How PayPal keeps you safer when using a debit card

PayPal eliminates the risk of fraud by safeguarding your payment information online, making paying with a debit card just as safe as anything.

If you’ve read this site for any amount of time, you know that I strongly suggest you don’t use a credit card for everyday spend. I’ve covered all the reasons why over the years, so if you’re still doing it, let’s just admit your choice isn’t a rational one. I’ll see your “cash back” and points and raise you how much extra you spend getting that benefit.

But some people believe that using debit card “isn’t safe” because if you’re hacked, then your money is gone, as opposed to using a credit card where you’ve lost nothing.

This isn’t actually how it works in practice. If you report the fraudulent activity within two business days, the absolute maximum you will be on the hook for with a debit card is $50. And even that’s not always true. My debit card was hacked a while back, and my bank reversed all the charges and it cost me nothing.

But let’s allow that peace of mind is important when making purchases, and even this reassurance that you’re most likely not on the hook for any money lost might not be enough. If only there was a way to use your debit card without the risk of it being stolen.

There is. It’s called PayPal.

What is PayPal?

PayPal is the granddaddy of online payment processors, having been founded all the way back in 1998.

(Perhaps because of this venerability, I trust it more. The internet was a much less atavistic place back then, and it wasn’t as obvious that pretty much all new services are semi-scams designed to steal your information and force you to become dependent on them. But I digress.)

You can store all of your payment methods, including credit cards, debit cards, and even bank account information in your PayPal account. When you go to make a purchase online, very often there will be a “Pay With PayPal” option, wherein you use PayPal as the intermediary, which charges your desired payment option and then sends that money to the seller.

In short, when using PayPal, at no point does your payment information reach the seller. PayPal handles it all.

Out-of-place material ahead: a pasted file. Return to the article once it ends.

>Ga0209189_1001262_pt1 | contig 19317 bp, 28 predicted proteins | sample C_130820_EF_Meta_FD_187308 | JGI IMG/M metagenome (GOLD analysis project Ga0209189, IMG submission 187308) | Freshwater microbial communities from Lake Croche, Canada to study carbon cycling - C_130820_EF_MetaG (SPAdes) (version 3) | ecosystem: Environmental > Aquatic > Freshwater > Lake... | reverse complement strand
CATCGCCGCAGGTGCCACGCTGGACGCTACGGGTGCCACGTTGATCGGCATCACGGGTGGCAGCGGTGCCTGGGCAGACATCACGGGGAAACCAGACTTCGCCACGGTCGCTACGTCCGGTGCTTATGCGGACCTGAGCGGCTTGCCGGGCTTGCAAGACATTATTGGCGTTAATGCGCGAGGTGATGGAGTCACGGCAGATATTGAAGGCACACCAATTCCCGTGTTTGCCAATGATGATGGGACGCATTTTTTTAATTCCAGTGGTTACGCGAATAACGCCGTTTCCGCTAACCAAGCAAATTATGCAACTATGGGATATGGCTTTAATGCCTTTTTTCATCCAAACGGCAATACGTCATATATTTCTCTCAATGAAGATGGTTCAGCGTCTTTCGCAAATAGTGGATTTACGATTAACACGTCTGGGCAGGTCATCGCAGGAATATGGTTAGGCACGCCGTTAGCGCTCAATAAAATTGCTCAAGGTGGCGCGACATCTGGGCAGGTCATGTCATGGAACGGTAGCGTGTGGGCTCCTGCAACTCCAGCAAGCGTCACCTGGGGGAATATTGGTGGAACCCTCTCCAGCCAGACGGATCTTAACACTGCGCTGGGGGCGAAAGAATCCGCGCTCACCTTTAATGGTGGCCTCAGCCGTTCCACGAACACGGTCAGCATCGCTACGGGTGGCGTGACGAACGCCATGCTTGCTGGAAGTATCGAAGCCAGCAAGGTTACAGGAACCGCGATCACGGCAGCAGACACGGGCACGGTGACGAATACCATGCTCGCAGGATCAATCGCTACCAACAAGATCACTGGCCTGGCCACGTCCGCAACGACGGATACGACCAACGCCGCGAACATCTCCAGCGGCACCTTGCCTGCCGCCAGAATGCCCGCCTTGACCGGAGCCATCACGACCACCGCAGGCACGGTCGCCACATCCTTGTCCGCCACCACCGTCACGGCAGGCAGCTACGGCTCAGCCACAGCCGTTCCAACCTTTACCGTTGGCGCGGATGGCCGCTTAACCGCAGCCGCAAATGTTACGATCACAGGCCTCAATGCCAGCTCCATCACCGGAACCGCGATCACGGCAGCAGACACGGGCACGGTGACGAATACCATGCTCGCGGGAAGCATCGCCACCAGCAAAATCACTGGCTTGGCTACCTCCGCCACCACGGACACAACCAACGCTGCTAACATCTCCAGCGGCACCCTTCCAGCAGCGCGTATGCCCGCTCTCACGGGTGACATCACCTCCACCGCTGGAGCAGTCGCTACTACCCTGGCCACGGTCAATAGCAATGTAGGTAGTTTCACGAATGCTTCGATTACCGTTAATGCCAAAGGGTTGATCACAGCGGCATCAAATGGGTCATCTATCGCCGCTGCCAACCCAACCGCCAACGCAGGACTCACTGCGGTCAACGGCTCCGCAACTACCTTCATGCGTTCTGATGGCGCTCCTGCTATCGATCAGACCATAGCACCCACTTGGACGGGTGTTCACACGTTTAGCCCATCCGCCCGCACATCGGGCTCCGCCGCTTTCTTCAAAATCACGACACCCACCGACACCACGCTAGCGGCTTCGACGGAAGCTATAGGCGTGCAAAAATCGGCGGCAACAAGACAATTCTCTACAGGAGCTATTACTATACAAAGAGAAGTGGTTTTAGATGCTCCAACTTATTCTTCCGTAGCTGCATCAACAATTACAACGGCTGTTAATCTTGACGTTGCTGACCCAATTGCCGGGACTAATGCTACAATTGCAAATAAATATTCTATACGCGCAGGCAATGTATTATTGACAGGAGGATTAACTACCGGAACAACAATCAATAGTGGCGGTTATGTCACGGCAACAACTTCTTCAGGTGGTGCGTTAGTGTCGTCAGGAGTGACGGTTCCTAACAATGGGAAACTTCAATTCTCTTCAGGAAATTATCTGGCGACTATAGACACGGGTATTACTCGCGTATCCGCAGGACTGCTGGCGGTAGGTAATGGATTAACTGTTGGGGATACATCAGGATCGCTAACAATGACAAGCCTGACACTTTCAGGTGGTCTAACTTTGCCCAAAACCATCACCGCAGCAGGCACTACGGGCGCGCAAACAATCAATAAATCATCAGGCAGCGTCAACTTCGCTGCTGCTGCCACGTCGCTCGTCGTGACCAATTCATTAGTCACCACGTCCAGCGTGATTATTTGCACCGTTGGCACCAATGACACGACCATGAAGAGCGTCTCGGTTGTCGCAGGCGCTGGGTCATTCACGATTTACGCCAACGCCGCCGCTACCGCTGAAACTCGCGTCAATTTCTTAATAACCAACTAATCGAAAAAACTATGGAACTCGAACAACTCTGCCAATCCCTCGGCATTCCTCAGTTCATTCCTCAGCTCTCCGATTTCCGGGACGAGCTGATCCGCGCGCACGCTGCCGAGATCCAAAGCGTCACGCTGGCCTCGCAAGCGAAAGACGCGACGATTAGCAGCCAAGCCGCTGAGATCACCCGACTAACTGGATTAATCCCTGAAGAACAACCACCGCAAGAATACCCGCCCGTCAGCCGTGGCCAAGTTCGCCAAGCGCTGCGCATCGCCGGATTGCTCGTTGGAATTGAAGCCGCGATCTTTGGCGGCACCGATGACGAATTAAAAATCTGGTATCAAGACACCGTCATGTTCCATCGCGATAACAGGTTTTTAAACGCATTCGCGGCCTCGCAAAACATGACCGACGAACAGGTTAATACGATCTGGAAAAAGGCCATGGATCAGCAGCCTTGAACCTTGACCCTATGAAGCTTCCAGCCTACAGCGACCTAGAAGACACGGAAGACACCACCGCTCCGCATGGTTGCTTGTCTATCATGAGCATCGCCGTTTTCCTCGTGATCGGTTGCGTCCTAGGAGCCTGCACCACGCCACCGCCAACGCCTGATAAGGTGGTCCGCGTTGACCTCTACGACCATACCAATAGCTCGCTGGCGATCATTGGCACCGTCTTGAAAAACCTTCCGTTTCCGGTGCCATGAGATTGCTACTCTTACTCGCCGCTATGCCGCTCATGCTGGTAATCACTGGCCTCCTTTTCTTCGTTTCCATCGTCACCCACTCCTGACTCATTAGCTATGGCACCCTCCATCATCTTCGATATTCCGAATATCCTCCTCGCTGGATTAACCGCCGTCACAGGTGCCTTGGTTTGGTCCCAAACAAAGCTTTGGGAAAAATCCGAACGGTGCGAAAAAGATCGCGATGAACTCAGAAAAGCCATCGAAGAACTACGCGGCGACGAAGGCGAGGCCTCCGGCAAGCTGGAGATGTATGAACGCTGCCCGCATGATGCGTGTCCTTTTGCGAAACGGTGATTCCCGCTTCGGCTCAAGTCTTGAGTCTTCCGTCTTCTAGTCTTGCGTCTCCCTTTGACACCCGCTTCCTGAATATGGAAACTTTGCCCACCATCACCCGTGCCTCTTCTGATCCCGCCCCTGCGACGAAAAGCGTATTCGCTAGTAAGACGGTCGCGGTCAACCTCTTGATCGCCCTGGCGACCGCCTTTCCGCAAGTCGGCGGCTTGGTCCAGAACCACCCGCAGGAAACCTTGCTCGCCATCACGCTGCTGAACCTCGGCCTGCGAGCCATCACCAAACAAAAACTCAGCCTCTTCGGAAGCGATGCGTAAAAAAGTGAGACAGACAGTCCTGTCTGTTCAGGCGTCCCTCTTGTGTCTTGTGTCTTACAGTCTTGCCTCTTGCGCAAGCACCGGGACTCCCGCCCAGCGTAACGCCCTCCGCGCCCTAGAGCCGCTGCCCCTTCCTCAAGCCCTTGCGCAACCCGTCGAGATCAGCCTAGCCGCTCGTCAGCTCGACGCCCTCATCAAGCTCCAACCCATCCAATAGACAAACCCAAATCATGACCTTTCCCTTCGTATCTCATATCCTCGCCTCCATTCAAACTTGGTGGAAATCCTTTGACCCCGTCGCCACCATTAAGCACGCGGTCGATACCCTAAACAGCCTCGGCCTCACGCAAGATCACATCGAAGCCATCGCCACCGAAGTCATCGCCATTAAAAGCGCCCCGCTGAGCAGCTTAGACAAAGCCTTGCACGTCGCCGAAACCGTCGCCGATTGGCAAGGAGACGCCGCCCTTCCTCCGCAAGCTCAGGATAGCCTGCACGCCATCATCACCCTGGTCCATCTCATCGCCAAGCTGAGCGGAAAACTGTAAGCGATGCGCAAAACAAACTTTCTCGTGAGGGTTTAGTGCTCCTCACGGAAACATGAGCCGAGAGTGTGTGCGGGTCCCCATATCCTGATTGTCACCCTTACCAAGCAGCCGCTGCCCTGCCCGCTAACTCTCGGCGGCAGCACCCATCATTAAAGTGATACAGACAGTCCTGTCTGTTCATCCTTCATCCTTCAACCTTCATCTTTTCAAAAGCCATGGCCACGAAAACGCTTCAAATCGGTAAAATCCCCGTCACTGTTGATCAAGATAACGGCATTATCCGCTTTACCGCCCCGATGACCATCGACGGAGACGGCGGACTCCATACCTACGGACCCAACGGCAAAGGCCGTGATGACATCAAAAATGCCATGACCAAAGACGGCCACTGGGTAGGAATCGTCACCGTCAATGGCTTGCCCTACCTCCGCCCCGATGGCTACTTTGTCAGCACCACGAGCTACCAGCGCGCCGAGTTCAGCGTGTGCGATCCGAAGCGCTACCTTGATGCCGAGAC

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Because of this, you can use your debit card without having to worry about any of the (small) risks of using it.

Isn’t PayPal evil?

PayPal, admittedly, has some big problems. They are a black box of a service and have been known to capriciously shut down accounts for no discernible reason. They have no real customer service, so if you’re shut down, you’re basically out of luck.

But arguably this describes pretty much any internet-based service these days, from Instagram to YouTube. Even credit cards can shut you down if they so desire.

The nice thing about PayPal is that they are just a payment intermediary, so you’ve only lost some convenience if the axe comes for you.

Also, never store money in a PayPal account. Just to be safe.

Can we trust PayPal?

A good question, but it helps to ask what we’re comparing this to here. It’s not like credit card companies are some barometer of trust here.

In my opinion, you can trust PayPal as much as you can trust any financial merchant that’s been around for a few decades. In my opinion, that means “just enough”.

What about in-person purchases?

I believe that most frauds either come from online (a hacked database) or someone randomly stumbling on the exact digits of your card. (Here are some more ways that people can steal your card numbers.)

Because of this, in-person purchases don’t strike me as particularly risky.

That said, PayPal, like every other service, has an app, and if the merchant is set up to use it. It’s as simple as scanning a QR code.

What about Venmo or Samsung/Apple/Google/Whatever Pay?

Yes, as far as I’m aware, you can use any of the following services to more or less accomplish the same task:

  • Venmo
  • Samsung Pay
  • Apple Pay
  • Google Pay

I can’t recommend or not recommend any of these services because I’ve never used any of them. I’ve just never needed to.

But if you use Venmo, make sure to not make your purchases public.

One less excuse to use a credit card

So as you can see, if you’re worried about fraud and loss of funds from using a debit card (which you probably don’t even need to be), you can use PayPal or other similar service to shield your debit card information from the merchant, reducing risks to near zero.

Now you have even less excuse to use a credit card for everyday spend.

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